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ATMs as Vulnerable as Ohio Voting Machines

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HACK THE PLANET
DailyFeed
Remember those instructions to hack a Coke (KO) machine that circulated the web in '93? Well, what if it applied to ATMs and actually worked?

The Black Hat conference -- an annual consortium of hackers, digital ne'er-do-wells, and folks who've watched Angelina Jolie misjudge a Pentium processor way too often -- bore witness to the fantasy of 2600 readers everywhere. A literal depiction of what Hollywood believes hackers are capable of.

Security researcher Barnaby Jack was able to alter the code of an ATM and have it spit out a stack of cash.

According to CNet's Declan McCullagh, Jack had purchased two standalone ATMs and, for years, analyzed the code that kept them running. And through his research, he found numerous vulnerabilities and errors in the programming which allowed him to muscle his way in -- even without a password -- and control every process of the ATMs. In fact, those programming holes could be applied to any other type of machine made by the same manufacturer.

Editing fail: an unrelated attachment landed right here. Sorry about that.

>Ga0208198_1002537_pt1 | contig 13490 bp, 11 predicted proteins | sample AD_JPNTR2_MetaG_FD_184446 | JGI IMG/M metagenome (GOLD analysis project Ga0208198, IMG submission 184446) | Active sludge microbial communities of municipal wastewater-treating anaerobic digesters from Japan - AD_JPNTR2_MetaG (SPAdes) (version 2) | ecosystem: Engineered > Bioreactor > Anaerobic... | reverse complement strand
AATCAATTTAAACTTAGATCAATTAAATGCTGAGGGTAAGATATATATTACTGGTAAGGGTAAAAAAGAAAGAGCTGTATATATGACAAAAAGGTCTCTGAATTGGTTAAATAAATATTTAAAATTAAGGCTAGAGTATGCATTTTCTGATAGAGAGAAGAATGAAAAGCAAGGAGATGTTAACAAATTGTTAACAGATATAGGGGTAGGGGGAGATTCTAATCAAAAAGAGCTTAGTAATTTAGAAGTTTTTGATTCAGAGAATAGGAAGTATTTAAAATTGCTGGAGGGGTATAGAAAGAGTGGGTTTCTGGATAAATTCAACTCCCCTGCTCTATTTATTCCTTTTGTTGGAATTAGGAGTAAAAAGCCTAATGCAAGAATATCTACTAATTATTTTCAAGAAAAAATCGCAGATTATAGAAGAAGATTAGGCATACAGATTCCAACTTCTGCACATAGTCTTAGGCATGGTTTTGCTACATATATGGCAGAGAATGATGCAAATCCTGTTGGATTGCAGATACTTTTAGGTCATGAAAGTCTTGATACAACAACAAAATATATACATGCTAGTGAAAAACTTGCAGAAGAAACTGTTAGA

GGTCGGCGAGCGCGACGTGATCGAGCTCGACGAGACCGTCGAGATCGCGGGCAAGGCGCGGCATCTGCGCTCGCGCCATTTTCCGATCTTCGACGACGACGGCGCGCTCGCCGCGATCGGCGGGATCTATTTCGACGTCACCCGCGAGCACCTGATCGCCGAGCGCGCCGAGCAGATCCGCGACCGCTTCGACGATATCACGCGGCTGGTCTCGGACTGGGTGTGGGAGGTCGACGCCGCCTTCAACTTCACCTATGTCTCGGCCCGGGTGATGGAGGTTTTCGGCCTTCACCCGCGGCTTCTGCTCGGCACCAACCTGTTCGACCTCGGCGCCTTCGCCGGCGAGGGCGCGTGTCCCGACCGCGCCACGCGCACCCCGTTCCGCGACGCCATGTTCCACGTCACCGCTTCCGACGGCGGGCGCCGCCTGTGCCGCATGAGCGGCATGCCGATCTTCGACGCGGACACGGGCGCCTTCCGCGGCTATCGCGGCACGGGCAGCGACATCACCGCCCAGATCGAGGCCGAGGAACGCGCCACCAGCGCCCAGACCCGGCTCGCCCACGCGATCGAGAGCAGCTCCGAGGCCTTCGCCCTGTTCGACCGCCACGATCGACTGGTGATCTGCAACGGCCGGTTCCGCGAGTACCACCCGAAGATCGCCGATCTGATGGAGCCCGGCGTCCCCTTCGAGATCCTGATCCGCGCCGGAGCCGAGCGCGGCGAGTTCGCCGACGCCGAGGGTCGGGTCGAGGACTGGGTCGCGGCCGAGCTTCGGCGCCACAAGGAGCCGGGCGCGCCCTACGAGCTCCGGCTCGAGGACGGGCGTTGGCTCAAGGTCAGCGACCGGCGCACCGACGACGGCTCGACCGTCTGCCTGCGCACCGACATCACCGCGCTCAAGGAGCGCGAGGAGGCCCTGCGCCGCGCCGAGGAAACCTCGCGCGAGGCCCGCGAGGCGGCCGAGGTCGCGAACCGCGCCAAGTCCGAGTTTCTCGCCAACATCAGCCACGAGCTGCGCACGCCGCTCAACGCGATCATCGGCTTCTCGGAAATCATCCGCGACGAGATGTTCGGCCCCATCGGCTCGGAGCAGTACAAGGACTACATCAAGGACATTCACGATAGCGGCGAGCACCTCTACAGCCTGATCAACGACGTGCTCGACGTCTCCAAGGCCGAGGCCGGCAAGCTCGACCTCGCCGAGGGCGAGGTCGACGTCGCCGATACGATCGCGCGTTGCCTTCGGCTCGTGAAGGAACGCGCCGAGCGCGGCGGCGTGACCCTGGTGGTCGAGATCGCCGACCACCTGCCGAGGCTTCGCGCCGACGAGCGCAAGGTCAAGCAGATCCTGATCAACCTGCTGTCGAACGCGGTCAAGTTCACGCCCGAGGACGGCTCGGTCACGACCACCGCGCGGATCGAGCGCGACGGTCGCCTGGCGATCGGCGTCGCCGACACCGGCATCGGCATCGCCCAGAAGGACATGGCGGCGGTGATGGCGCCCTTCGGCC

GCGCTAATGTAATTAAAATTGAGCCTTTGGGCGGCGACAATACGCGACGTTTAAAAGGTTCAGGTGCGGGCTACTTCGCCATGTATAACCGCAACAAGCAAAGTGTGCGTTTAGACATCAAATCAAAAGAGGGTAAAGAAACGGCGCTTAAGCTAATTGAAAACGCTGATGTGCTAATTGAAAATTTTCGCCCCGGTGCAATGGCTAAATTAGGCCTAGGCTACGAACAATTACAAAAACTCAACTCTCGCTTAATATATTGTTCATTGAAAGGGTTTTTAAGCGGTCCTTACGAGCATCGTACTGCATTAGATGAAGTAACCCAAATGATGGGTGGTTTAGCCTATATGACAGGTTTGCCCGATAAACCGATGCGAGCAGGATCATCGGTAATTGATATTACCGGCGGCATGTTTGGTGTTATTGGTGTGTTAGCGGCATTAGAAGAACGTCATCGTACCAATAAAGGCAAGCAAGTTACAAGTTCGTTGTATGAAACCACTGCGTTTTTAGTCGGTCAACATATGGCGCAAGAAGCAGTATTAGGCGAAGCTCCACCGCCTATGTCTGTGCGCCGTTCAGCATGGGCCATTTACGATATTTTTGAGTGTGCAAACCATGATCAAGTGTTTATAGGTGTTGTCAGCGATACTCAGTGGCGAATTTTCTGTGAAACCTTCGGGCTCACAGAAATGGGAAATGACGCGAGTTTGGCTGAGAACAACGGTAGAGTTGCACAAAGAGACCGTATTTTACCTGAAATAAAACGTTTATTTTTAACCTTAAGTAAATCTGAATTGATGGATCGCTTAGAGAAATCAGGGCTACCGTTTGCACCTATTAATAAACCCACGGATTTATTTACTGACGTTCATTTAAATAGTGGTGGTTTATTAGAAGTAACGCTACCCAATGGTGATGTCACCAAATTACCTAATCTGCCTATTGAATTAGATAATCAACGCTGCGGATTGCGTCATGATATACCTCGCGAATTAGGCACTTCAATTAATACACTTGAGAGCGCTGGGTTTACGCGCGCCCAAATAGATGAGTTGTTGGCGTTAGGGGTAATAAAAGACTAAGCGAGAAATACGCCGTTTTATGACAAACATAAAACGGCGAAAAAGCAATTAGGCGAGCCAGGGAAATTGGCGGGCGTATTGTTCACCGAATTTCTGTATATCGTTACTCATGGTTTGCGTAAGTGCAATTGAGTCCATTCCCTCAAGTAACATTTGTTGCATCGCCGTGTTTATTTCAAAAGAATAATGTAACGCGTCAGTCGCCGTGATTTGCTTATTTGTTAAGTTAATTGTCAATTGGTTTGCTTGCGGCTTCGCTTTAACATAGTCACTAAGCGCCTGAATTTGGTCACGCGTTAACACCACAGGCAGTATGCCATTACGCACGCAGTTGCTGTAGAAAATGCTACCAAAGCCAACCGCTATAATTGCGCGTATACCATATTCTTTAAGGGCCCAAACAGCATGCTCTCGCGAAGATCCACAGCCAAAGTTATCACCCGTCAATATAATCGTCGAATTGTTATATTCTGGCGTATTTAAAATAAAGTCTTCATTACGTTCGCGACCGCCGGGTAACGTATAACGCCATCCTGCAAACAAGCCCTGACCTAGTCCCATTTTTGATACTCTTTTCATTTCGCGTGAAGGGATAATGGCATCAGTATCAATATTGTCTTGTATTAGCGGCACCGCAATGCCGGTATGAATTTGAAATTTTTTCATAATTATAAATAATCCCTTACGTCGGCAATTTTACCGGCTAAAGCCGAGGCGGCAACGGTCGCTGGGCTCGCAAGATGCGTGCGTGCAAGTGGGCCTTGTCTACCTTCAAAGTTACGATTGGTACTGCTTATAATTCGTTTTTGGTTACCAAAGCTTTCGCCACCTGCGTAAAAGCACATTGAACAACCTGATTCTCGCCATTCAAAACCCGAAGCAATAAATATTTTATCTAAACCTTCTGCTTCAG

Jack told the audience, "Every ATM I've looked at, I've found a game-over vulnerability that allows an attacker to get cash from the machine." He added, "I've looked at four ATMs. I'm four for four."

Unfortunately for the wide-eyed teen who saw John Connor pull off a similar feat in Terminator 2, Jack contacted the companies a year ago and they patched up the coding errors. However, there's still hope yet. McCullagh writes, "If a customer with an ATM such as a convenience store or a restaurant doesn't apply the fix, though, the machines remain vulnerable."

Finally, a hack that doesn't involve a litany of scotch tape-covered one dollar bills.
POSITION:  No positions in stocks mentioned.
TAGS:  ATM, HACKERS, 28.8 KBPS    SOURCE:   CNet
TICKERS:  NYSE:KO   

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